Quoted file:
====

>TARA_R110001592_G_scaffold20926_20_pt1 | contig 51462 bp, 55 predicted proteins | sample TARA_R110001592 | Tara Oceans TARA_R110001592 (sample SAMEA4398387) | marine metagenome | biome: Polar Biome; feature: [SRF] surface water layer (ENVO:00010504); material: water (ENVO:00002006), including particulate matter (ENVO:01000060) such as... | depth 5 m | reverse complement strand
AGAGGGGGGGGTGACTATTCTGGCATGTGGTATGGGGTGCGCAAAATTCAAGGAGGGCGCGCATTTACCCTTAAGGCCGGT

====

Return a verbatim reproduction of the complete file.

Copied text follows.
>TARA_R110001592_G_scaffold20926_20_pt1 | contig 51462 bp, 55 predicted proteins | sample TARA_R110001592 | Tara Oceans TARA_R110001592 (sample SAMEA4398387) | marine metagenome | biome: Polar Biome; feature: [SRF] surface water layer (ENVO:00010504); material: water (ENVO:00002006), including particulate matter (ENVO:01000060) such as... | depth 5 m | reverse complement strand
AGAGGGGGGGGTGACTATTCTGGCATGTGGTATGGGGTGCGCAAAATTCAAGGAGGGCGCGCATTTACCCTTAAGGCCGGT